A Compact Camera Using Raspberry Pi A+ And Adafruit TFT Display
PiJuice at instructables.com designed an interesting compact camera project with raspberry pi. Raspberry Pi A+ is used in this project as it is the cheapest and smallest available Raspberry Pi. The real challenge in this kind of portable Pi projects is powering the Raspberry Pi. This issue is solved using PiJuice—an all in one battery module for the Raspberry Pi.
- 1 × PiJuice
- 1 × Raspberry Pi Model a+
- 1 × Raspberry Pi Camera Module
- 1 × LaserCut Kit
- 1 × 2.2″ Adafruit TFT screen
- 1 × Push Switch
- 1 × Micro SD card
- 1 × Plastic Spacers
- 4 × Screws
- 1 × Right Angle Header
Set Up The Raspberry Pi
Download the latest version of the Raspbian image from the Raspberry Pi Website and burn it on your blank SD card. You can use win32DiskImager or your favorite software to get the job done. Now, you need to install the drivers for the TFT screen by running the DIY installer script, explained on the Adafruit page. Connect the TFT to the Raspberry Pi, attach the PiJuice with a charged battery, and switch it on. Your screen now should display boot up messages.
Connect The Camera
Insert the ribbon cable of your camera module properly ensuring that the blue side of the ribbon is facing away from the HDMI port. Now, go to the terminal and type the following command,
Enable the camera in the menu and then reboot the Pi. The camera should work properly after a successful reboot. To test the camera, enter the following command:
raspistill -o pic.jpg
This will take a snap and save it in the /home/pi directory.
Connect A Push Button
You need a push button to simulate a shutter action. Locate the pin 17 on the GPIO breakout on the top of the TFT screen. Now, solder two wires to the terminals of the push button. You can either solder a right angle header to the pin 17 or you can directly solder one wire from push button to that pin. There is a pad labeled WP on the board. It is actually connected to the ground. Solder another wire from the push button to this pad.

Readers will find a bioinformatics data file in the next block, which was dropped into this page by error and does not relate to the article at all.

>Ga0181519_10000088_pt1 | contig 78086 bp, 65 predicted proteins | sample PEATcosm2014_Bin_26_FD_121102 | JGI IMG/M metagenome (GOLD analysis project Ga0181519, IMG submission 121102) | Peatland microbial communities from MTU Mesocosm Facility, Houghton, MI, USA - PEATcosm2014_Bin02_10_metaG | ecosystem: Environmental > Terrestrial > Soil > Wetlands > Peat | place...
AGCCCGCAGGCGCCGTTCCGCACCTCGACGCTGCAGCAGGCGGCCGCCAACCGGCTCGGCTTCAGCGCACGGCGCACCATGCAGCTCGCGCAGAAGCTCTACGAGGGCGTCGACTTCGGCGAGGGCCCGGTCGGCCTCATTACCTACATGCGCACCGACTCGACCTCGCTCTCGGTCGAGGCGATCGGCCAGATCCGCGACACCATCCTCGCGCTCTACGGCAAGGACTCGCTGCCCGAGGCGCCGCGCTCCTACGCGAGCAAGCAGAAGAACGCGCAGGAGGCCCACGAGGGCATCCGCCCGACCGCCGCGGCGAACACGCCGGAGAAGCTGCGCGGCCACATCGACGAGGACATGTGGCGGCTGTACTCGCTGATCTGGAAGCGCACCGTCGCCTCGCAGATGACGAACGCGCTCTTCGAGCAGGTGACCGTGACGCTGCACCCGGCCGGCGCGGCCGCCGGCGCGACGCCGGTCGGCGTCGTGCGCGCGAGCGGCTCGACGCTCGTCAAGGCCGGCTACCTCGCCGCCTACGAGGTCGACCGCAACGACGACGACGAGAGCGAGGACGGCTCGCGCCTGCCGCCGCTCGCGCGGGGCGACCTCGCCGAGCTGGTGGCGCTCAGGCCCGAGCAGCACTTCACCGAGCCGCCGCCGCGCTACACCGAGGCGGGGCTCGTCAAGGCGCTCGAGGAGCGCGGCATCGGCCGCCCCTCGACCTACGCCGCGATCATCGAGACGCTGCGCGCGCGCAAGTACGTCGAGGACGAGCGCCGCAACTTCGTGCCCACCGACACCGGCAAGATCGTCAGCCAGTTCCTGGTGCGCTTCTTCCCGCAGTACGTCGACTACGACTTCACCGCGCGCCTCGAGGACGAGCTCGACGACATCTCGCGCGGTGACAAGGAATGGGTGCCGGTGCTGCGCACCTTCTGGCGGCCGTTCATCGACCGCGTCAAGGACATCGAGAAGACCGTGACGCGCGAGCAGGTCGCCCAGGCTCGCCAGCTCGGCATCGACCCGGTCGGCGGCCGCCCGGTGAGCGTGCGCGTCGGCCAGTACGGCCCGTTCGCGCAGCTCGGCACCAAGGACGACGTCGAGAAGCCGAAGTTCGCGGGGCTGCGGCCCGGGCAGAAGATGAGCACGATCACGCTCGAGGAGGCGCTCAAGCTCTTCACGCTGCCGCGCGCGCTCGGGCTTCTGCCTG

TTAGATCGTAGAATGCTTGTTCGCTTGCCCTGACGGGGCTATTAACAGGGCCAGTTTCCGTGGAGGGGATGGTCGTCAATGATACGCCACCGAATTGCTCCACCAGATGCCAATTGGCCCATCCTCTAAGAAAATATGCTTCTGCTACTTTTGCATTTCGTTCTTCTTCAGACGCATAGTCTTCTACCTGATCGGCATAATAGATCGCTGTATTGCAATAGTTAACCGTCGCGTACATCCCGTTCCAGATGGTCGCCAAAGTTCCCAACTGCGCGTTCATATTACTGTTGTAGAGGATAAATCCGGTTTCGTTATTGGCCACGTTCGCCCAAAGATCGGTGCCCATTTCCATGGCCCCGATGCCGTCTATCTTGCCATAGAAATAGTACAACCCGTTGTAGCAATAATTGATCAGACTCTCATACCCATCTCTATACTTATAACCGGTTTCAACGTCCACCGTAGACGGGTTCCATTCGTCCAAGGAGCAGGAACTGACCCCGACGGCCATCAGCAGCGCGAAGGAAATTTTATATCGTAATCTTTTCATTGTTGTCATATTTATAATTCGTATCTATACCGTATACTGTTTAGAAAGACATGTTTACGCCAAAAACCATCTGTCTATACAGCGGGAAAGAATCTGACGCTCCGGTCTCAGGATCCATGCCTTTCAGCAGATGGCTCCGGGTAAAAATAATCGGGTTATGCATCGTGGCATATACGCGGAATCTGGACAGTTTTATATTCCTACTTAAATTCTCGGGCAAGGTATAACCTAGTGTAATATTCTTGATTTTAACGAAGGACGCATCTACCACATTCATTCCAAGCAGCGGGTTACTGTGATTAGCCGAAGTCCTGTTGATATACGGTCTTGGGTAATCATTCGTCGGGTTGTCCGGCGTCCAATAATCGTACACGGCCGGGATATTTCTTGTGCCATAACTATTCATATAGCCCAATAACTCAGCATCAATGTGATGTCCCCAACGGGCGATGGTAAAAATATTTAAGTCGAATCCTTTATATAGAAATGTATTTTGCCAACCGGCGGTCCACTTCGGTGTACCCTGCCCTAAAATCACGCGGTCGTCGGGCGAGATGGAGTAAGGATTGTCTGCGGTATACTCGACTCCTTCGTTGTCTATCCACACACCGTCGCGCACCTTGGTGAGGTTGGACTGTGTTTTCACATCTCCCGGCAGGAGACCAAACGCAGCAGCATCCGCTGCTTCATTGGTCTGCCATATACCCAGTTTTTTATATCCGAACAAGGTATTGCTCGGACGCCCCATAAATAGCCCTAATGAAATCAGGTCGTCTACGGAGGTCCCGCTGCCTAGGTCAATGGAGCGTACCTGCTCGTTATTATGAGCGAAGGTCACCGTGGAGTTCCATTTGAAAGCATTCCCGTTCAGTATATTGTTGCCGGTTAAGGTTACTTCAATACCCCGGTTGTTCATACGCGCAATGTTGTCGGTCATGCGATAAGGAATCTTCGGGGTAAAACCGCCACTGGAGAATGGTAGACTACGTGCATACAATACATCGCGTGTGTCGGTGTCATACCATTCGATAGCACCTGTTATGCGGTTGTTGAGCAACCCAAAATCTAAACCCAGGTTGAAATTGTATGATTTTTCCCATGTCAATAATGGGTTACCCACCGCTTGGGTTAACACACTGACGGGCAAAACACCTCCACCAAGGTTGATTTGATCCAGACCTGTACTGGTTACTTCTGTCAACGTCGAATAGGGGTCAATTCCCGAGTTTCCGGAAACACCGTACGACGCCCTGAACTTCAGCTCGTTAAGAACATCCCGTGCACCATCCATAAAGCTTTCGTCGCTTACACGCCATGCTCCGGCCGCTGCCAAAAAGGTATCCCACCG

Install And Test The PiCam Software
To install the software, the Raspberry Pi must be connected to the internet. Enter the commands given below to download and install PiCam.
sudo apt-get install git-core sudo mkdir PiCam cd /PiCam git clone git://github.com/pijuice/PiCam.git
Once the software has been downloaded, navigate to the PiCam directory using the command:
You can run it by typing the command:
sudo python picam.py
Now, you can take pictures by simply pressing the push button. Once the button is pressed the picture will be taken. Once the captured image gets loaded, your photograph will be displayed.
Your Raspberry Pi camera is ready now. If you want to make it even more compact as well as portable, grab the official laser-cut compact camera case from the Kickstarter page by pre-ordering a Maker Kit. You can also build your own simple chassis for housing the camera.